Thomas is the son of White Sox director of strength and conditioning Allen Thomas. He was a three-sport athlete at Mount Carmel High School in Chicago, and has drawn comparisons to Andrew Benintendi and Jacoby Ellsbury, though some consider him a more advanced baseball player at this stage in his career than they were.

Video: Draft 2018: D-backs draft CF Alek Thomas No. 63

Kody Clemens, Tigers -- 2B, Texas (79th overall)
The youngest of Rocket's four sons, Kody came into his own during his junior season at Texas, rebounding from Tommy John surgery to capture Big 12 Player of the Year honors. The second baseman hit .344, knocked 21 homers and is a semifinalist for the Golden Spikes Award given to the nation's best collegiate player. Clemens' older brother, Kacy, was drafted by the Blue Jays last year. More >

Video: Draft 2018: Tigers draft 2B Kody Clemens No. 79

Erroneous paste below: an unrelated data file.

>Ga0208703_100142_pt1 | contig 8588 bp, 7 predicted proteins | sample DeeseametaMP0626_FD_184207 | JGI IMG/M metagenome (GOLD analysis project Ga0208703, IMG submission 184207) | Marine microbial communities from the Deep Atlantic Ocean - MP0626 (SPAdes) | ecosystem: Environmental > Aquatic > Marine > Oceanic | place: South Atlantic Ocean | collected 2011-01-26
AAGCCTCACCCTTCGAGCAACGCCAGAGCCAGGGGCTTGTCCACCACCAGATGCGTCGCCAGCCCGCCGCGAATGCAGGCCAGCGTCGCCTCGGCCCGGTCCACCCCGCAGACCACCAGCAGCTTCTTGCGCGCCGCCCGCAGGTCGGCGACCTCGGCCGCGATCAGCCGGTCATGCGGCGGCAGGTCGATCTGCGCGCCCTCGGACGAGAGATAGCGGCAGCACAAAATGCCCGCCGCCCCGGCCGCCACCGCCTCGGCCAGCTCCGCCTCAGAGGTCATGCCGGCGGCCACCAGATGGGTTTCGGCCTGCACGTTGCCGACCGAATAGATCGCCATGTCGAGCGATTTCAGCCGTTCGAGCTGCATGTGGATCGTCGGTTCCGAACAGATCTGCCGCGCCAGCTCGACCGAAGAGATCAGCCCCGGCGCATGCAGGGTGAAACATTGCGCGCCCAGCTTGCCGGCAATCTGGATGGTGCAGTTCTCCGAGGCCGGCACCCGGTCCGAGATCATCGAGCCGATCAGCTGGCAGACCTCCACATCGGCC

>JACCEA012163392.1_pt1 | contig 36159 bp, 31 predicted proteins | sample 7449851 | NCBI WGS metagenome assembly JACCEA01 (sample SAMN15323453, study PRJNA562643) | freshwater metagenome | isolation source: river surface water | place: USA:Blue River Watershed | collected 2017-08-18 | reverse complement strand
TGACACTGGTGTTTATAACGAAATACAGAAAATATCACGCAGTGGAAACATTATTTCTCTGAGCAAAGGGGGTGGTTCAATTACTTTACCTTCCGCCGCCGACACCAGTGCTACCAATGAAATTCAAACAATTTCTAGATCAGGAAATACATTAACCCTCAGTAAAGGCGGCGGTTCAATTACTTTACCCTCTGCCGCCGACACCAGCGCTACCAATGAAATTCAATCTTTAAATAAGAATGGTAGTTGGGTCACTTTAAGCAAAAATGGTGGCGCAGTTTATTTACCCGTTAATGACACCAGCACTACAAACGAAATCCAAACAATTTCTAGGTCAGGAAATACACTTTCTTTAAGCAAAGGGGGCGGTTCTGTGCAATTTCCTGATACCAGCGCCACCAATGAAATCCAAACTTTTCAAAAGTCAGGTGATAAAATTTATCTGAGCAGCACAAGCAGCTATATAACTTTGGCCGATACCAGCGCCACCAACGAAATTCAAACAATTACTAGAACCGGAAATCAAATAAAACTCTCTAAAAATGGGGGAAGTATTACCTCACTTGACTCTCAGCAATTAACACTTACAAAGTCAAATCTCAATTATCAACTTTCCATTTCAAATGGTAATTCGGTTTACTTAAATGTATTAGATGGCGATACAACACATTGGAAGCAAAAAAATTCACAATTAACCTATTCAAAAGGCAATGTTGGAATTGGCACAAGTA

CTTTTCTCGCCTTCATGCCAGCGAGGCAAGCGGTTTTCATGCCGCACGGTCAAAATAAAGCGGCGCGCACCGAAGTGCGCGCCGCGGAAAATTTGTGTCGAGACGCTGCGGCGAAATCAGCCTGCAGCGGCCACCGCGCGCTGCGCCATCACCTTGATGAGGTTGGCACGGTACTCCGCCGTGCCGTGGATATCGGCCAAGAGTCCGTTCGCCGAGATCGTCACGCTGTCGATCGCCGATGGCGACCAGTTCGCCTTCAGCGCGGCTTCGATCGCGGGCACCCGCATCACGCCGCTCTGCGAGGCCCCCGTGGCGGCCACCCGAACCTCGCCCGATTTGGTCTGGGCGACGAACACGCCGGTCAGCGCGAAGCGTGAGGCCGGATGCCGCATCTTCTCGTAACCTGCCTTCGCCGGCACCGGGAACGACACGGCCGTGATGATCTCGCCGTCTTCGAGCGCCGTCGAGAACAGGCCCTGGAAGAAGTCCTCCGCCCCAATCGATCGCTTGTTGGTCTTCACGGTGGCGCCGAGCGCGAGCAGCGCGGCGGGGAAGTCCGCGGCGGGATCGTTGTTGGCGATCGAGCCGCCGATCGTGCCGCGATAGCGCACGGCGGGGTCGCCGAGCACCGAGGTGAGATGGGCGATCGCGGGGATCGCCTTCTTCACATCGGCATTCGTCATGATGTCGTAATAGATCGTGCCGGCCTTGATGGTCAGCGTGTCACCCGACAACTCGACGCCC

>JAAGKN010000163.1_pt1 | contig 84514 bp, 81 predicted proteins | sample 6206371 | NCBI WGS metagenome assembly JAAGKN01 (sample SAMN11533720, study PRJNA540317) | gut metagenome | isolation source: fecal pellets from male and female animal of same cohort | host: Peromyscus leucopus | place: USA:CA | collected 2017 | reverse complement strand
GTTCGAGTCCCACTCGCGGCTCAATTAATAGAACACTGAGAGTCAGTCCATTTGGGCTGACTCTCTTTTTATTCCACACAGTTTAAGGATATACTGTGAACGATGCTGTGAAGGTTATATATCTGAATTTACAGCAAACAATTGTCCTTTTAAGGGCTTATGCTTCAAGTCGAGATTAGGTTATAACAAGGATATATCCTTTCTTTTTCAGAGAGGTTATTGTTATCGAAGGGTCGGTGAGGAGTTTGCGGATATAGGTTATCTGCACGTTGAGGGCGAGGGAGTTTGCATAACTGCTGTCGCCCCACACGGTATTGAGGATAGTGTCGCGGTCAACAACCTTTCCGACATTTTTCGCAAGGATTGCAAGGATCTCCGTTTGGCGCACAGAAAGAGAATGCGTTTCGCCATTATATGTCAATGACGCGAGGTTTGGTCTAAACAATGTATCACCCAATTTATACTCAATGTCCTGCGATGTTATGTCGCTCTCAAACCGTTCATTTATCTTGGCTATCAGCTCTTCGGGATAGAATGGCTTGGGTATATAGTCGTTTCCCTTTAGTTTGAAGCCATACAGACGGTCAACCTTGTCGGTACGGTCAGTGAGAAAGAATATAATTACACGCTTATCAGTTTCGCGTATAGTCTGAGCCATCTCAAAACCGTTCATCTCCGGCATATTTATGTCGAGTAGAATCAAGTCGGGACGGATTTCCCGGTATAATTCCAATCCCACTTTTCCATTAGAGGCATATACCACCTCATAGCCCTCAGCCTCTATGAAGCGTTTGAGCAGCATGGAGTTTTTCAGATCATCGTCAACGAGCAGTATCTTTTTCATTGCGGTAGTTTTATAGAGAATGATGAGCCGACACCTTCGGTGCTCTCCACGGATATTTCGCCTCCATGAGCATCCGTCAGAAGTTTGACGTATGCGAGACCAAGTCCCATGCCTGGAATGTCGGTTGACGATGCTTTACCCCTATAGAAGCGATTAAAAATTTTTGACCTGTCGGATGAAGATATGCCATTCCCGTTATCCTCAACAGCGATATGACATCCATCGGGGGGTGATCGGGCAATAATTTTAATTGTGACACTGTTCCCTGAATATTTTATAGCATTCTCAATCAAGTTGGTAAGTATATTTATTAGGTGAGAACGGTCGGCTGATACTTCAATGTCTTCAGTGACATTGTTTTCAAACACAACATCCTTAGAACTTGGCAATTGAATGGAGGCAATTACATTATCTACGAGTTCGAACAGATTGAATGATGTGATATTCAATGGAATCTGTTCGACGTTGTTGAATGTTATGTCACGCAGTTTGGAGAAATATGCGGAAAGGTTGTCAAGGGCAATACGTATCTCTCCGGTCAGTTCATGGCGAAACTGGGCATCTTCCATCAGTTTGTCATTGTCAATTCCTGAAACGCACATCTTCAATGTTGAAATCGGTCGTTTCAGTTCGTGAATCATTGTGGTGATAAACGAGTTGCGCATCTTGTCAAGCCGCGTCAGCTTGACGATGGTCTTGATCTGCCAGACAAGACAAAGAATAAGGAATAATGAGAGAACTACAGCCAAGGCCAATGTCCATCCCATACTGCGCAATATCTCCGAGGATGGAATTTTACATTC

Tristan Pompey, Marlins -- OF, Kentucky (89th overall)
Evaluators say the 21-year-old is more advanced physically than his older brother, Dalton, was before he went on to contribute to the Blue Jays at the Major League level. Pompey has shown ability to hit from both sides of the plate while still learning how to translate his quickness onto the diamond.

Video: Draft 2018: Marlins draft OF Tristan Pompey No. 89

Mateo Gil, Cardinals -- SS, Timber Creek (Texas) HS (95th overall)
The right-hander likely learned some intricacies of pitching from his father, Benji, who caught pitchers for parts of eight seasons with the Rangers and Angels between 1993 and 2003.

Video: Draft 2018: Cardinals draft SS Mateo Gil No. 95

Jeremy Pena, Astros -- SS, Maine (102nd overall)